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The Guy’s Guide to Piercings

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Whether it’s your ear, your eyebrow, or your third eye, this is everything you need to know about a safe a great-looking piercing. 

A collage of Dennis Rodman and Wiz Khalifa with various piercings on a colorful background

Photographs: Getty Images; Collage by Gabe Conte

Let’s get this out of the way: This guide to male piercings is not a DIY tutorial. No way, no how. You need to visit a professional to get a hole punched in you—anything with a needle and sterilization and potential bodily harm should not be conducted at home. 

What this guide will outline, however, is some things you need to know about the various ways you can get pierced—which will hopefully form the most educated questions for your piercing studio. That way you don’t show up for your dick-puncture date without any unreasonable expectations, you know? You need some baseline knowledge for that, and for nipples, lips, eyebrows, the nose, the tongue, and even ears. 

For this rundown on male piercings, we spoke with two artists at Mission Ink Tattoo & Piercing in San Francisco, Salome and Indy, and also got some advice of Sean Dowdell, former body piercer and the CEO of the Club Tattoo and Piercing studios in Las Vegas and across Arizona.

1. You Get What You Pay For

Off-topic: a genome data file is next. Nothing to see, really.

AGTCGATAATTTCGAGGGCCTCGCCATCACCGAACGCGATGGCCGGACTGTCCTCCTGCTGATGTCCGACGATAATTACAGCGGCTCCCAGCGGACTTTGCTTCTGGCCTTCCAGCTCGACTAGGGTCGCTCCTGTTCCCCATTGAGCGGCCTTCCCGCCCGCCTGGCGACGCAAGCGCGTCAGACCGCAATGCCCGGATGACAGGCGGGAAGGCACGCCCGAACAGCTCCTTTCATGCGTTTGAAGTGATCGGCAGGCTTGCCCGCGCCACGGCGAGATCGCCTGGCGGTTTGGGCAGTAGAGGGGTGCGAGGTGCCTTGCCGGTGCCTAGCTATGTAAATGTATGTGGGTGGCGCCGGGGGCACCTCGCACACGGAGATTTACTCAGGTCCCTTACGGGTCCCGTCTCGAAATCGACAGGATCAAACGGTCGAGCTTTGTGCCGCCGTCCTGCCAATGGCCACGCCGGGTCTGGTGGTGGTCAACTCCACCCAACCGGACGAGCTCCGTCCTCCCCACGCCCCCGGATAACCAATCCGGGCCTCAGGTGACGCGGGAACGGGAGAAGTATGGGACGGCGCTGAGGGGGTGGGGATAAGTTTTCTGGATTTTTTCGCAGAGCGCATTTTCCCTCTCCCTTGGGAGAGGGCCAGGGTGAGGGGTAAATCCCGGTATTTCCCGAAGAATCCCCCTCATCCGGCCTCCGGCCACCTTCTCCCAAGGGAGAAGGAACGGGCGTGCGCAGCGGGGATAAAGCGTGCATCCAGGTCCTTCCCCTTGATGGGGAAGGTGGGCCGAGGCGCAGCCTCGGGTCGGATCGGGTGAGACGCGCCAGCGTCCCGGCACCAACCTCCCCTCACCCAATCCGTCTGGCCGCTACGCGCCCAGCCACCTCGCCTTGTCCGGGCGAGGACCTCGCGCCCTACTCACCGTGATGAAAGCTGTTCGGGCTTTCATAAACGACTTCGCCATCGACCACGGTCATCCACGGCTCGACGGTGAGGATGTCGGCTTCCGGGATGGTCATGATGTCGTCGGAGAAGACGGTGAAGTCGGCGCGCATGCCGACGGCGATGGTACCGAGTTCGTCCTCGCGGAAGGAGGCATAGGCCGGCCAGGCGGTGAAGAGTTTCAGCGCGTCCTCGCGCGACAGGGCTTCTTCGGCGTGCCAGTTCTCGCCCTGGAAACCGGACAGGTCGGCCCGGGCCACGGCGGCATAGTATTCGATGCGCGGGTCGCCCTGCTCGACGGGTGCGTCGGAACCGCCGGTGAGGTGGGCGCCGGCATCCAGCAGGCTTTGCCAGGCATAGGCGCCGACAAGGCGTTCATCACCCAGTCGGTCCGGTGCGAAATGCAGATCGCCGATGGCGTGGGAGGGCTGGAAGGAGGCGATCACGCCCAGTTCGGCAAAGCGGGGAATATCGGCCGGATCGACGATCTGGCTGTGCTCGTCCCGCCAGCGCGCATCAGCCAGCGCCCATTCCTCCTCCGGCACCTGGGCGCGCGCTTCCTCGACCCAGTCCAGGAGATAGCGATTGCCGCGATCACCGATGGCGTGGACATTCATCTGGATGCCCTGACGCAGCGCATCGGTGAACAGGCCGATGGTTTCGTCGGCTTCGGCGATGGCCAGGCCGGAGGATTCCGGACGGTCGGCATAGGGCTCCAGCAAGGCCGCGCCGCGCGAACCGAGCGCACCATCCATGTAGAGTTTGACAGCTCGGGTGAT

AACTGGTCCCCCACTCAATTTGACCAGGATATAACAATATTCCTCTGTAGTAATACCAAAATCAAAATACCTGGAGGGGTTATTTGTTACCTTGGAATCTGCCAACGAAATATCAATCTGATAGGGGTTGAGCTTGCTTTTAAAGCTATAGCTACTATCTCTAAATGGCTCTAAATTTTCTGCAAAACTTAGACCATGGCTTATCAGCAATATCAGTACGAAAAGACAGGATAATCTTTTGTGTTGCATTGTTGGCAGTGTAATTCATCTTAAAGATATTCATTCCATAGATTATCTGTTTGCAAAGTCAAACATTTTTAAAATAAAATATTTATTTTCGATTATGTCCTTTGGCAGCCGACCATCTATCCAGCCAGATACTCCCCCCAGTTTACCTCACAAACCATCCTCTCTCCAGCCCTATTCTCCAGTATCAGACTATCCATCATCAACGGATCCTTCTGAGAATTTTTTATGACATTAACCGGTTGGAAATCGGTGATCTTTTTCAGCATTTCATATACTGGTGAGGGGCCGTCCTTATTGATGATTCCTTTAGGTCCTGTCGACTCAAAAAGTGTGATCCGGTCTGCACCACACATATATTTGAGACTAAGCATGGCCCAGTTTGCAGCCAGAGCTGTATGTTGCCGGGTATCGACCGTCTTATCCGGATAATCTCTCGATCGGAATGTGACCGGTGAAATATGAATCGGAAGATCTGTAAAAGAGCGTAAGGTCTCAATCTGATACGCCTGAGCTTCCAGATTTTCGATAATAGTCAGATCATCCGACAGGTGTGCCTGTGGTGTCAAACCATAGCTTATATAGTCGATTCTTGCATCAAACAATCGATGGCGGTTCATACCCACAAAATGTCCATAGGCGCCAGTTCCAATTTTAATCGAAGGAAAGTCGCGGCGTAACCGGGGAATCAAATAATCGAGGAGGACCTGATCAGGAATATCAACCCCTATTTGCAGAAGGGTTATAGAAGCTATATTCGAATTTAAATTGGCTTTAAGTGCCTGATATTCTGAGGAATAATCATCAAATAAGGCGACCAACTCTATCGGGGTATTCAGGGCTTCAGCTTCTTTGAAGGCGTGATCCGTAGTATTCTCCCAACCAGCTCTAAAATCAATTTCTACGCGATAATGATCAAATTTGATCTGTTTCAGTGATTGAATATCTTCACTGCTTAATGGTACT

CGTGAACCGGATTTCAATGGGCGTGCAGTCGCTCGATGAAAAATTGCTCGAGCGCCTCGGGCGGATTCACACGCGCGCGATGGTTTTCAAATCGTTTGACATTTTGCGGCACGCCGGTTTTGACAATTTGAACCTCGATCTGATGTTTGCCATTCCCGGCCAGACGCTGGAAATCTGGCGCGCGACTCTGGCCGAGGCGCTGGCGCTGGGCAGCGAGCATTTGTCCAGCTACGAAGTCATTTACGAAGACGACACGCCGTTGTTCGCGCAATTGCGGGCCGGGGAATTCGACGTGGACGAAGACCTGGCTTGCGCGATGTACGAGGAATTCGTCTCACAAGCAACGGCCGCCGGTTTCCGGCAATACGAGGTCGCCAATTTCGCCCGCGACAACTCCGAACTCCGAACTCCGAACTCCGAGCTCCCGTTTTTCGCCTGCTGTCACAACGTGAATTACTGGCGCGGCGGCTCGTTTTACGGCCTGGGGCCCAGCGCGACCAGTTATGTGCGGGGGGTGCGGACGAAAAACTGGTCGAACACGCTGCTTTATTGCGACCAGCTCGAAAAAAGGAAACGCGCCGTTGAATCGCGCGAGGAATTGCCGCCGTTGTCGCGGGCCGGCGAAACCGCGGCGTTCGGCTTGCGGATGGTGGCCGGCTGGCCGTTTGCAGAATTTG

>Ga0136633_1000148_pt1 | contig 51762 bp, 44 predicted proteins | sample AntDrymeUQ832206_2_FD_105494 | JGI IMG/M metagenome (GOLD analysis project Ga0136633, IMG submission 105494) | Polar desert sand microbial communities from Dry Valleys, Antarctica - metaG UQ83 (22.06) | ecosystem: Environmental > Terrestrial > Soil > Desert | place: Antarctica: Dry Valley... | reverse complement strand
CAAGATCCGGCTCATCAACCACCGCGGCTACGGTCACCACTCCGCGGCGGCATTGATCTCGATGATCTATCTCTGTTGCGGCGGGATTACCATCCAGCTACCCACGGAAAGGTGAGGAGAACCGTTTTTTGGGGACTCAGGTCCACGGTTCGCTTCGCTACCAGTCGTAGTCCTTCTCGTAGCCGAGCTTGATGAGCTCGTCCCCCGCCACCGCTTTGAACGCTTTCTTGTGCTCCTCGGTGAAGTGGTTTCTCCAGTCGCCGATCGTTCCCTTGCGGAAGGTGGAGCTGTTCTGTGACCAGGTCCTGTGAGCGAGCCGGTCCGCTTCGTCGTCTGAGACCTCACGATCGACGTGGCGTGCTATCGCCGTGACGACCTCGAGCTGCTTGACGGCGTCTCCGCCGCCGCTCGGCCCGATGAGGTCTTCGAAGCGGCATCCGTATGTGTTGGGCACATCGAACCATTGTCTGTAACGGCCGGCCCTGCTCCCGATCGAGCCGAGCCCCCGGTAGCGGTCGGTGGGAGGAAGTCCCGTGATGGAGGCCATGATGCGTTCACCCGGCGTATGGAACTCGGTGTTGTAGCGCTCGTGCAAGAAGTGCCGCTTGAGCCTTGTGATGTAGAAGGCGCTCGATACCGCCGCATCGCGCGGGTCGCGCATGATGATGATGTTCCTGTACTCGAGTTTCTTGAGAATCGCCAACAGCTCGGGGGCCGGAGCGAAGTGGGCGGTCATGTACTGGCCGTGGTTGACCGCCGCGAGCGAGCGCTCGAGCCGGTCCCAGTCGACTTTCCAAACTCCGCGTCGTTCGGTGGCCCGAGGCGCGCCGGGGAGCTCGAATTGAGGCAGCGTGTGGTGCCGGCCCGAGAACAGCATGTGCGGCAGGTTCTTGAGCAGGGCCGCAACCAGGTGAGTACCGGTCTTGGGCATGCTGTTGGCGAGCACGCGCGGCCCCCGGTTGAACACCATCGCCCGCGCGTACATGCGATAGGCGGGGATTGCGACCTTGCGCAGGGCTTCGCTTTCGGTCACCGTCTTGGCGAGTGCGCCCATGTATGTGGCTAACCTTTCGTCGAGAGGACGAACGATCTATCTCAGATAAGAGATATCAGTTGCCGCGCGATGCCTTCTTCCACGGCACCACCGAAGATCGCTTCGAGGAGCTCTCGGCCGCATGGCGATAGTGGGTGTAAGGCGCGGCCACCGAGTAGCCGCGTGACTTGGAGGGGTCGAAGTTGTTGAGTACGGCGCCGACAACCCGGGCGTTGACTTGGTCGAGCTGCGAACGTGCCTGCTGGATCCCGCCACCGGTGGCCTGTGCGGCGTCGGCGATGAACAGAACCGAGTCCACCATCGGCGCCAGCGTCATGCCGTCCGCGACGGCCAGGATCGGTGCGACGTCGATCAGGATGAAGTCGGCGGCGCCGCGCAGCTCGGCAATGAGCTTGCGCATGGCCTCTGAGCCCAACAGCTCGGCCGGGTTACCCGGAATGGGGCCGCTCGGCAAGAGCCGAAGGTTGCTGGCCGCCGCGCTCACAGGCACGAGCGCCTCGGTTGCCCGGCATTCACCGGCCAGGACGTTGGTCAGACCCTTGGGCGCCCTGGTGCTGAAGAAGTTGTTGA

If you’re looking for a budget piercer, then perhaps reconsider getting it done altogether. “If the price seems too low to make sense (like $20 including jewelry), they must be cutting corners somewhere and most likely it is with your safety and quality of jewelry that they are about to put into your body,” Dowdell says.

The same can be said of the quality of metals you wear in there: “Good implant-grade titanium and other metals with a high polish run a little more expensive, but will give you the best chance at healing and won’t tarnish or fall apart,” Indy says. “Low-cost jewelry is made from mystery metals which people can have reactions to, often the polish is not up to par and tiny scratches and pores in the metal can irritate the inside of a piercing or can harbor bacteria. Always ask your piercer if they use internally threaded jewelry, and what grade of metal they use—watch for titanium, gold, or high polish steel.”

2. Titanium Is Tops

All three piercers we questioned agree that titanium is the metal of choice for this task. “Titanium is the purest material you can put into your body,” says Dowdell. “It is hypo-allergenic, and only in very rare cases do people have a reaction to it. It is much safer than implant-grade stainless steel, as those alloys still have carbon or nickel elements in some grades and tend to cause reactions.” 

3. Sterile Needles > Piercing Gun

Always go with a sterile needle instead of a piercing gun. That means, generally speaking, don’t go to the mall to get pierced. 

“A piercing gun cannot be properly sterilized, and they use a blunt stud to create a hole,” warns Salome. This creates more trauma on the wound and is typically more painful than a needle. “A needle is far more accurate for the task and can be sterilized. With a sharp bevel edge, a needle creates a perfect puncture wound and an implant grade piece of jewelry is inserted. This makes healing much safer and easier.”